(Funny how things come in batches. Often the newsletter is all climate-tech but this week it’s COVID-o-rama)

From Dartmouth Health: In collaboration with the National Institutes of Health (NIH) and Belgium-based viral vector manufacturer Exothera, a team of researchers at Dartmouth Health’s Dartmouth Hitchcock Medical Center (DHMC) and Dartmouth’s Geisel School of Medicine are working to develop the first intranasal COVID-19 vaccine brought to market. Led by DHMC infectious disease and international health physician Peter F. Wright, MD, this nasal-spray vaccine will not require refrigeration and does not need to be administered by a medical professional, making it a critical tool in the fight against COVID-19 in developing parts of the world.

DHMC is the sole U.S. research and development site for this novel vaccine. Clinical trials are planned in the U.S. and Africa. Intranasal vaccines show great potential to slow the transmission of COVID-19 as they have been used successfully in the past against other pathogens that enter the body via mucous membranes, including measles, rubella and other respiratory viruses.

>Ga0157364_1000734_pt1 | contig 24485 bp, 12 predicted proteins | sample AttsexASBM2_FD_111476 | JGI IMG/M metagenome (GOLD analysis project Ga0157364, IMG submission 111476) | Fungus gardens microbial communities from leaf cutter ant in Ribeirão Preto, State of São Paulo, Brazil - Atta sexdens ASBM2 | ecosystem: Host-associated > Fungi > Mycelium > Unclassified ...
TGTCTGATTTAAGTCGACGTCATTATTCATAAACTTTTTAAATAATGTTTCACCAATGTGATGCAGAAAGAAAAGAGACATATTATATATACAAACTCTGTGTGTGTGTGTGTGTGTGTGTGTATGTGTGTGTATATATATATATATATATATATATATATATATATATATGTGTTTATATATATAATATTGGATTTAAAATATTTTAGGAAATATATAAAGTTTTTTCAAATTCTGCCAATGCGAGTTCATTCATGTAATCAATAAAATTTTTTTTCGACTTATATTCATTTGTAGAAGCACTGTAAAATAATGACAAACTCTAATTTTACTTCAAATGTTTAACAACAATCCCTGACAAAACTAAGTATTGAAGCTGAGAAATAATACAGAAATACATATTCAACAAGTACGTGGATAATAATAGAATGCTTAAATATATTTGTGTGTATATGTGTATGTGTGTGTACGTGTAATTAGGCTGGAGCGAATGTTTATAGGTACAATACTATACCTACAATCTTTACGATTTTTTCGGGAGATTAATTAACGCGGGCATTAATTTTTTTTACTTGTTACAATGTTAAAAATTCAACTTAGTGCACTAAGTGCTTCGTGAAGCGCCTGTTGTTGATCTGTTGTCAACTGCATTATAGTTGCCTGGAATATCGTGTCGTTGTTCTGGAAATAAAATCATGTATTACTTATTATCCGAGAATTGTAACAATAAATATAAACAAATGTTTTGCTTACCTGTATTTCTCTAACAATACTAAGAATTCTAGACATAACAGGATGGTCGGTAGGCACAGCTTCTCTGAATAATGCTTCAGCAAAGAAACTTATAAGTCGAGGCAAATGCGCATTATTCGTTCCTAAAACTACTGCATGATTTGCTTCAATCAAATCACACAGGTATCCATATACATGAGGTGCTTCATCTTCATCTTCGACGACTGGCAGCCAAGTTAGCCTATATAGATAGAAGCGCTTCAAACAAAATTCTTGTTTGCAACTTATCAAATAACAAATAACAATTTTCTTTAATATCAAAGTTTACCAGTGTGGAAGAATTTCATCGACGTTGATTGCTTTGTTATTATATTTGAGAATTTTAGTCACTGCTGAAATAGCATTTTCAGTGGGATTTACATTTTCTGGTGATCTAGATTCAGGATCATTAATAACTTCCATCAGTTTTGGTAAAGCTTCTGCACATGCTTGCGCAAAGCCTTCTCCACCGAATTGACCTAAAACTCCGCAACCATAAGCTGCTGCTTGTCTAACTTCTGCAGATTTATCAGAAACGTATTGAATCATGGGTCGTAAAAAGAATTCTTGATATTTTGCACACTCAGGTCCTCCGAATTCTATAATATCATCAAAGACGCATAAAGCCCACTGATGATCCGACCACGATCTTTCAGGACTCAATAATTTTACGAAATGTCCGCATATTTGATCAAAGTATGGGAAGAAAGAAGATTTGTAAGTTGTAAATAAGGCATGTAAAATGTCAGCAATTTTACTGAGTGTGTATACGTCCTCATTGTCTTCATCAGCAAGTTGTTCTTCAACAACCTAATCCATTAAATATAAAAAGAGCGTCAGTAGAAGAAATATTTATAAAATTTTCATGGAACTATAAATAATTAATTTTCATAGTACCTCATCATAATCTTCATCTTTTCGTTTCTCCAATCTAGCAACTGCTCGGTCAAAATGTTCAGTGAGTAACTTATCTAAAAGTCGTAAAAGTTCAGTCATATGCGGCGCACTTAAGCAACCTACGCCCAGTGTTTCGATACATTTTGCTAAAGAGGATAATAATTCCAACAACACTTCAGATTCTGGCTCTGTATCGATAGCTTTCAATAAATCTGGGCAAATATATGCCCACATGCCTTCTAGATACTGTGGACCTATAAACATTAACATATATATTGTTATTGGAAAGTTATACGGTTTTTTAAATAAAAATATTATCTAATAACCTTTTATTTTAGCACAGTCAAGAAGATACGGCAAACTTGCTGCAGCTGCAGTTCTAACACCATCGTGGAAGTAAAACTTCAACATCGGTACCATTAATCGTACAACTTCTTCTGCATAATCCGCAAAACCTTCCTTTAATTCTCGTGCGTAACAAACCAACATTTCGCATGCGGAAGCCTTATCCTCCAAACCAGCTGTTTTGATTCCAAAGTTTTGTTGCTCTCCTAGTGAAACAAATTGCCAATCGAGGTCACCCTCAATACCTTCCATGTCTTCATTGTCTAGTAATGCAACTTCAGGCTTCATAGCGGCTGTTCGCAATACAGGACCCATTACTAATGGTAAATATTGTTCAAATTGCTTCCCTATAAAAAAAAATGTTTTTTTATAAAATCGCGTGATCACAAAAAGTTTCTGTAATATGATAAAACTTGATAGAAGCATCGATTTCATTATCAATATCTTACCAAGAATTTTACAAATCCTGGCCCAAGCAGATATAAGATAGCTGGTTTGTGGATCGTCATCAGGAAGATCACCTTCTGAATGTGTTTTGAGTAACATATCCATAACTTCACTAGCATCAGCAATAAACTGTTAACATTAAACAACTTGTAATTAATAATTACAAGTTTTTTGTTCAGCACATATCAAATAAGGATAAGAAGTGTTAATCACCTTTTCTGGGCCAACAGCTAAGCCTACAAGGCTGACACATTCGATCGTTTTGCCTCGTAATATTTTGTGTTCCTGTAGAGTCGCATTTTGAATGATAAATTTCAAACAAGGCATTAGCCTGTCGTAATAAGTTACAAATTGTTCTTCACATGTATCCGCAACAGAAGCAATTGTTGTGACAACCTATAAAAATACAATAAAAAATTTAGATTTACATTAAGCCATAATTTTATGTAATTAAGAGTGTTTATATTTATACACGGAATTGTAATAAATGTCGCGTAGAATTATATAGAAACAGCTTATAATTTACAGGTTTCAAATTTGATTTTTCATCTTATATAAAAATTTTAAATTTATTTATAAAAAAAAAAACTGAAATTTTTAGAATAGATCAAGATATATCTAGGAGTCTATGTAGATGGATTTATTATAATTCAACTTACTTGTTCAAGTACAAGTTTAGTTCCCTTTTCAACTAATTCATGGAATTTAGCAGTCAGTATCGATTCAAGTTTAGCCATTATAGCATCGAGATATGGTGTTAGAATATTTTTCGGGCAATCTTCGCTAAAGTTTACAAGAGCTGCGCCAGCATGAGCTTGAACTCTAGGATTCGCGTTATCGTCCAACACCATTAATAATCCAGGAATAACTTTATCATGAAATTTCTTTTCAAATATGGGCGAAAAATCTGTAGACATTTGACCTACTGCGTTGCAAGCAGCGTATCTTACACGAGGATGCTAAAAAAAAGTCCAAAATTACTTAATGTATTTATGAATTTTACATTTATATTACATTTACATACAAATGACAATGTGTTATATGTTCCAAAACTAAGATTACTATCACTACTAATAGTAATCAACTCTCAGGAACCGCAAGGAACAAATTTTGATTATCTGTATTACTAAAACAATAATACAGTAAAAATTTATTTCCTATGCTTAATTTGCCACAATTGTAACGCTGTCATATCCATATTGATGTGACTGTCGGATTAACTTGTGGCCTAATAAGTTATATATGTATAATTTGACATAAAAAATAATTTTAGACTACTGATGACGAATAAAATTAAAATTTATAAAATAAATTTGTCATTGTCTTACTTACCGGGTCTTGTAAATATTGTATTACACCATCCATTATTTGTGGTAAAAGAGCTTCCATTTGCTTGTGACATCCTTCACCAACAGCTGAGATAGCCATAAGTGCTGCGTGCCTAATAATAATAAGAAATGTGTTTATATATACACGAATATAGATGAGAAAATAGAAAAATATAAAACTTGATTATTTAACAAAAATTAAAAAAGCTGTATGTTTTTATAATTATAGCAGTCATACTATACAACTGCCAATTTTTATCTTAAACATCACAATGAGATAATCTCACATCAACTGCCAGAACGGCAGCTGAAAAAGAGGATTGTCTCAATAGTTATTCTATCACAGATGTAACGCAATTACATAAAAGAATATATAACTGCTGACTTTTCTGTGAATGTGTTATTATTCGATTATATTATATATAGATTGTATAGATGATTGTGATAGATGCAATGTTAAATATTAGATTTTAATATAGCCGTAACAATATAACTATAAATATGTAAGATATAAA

“We are pleased to join this collaborative effort to develop and assess the safety, immunogenicity, and effectiveness of an adenovirus type 4 based vaccine expressing the SARS-CoV-2 spike protein as a novel approach to the prevention of COVID-19,” said Wright, who is also a professor of pediatrics at Geisel. “Although unique in the COVID field, the vaccine has precedent in the highly successful prevention of adenovirus respiratory disease in the United States military.”

Despite the rapid development of injectable COVID-19 vaccines, a majority of low-income and lower-middle-income countries were unable to achieve proper population coverage during initial vaccine rollouts. Even now, the percentage of the population fully vaccinated is below the level necessary to prevent continued transmission. A vaccine that can be administered by anyone via nasal spray is anticipated to be highly effective in interrupting the transmission of COVID-19, as has been done successfully with oral drops given globally to prevent polio.

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